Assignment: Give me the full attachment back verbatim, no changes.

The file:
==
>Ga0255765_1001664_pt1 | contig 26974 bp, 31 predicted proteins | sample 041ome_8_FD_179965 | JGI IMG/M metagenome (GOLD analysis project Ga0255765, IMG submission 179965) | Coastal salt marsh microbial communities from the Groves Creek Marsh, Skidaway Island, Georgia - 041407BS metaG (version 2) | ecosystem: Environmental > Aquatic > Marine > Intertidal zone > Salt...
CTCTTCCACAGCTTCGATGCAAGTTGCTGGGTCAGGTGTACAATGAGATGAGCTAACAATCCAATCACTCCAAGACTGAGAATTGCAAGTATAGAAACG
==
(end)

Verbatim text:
>Ga0255765_1001664_pt1 | contig 26974 bp, 31 predicted proteins | sample 041ome_8_FD_179965 | JGI IMG/M metagenome (GOLD analysis project Ga0255765, IMG submission 179965) | Coastal salt marsh microbial communities from the Groves Creek Marsh, Skidaway Island, Georgia - 041407BS metaG (version 2) | ecosystem: Environmental > Aquatic > Marine > Intertidal zone > Salt...
CTCTTCCACAGCTTCGATGCAAGTTGCTGGGTCAGGTGTACAATGAGATGAGCTAACAATCCAATCACTCCAAGACTGAGAATTGCAAGTATAGAAACG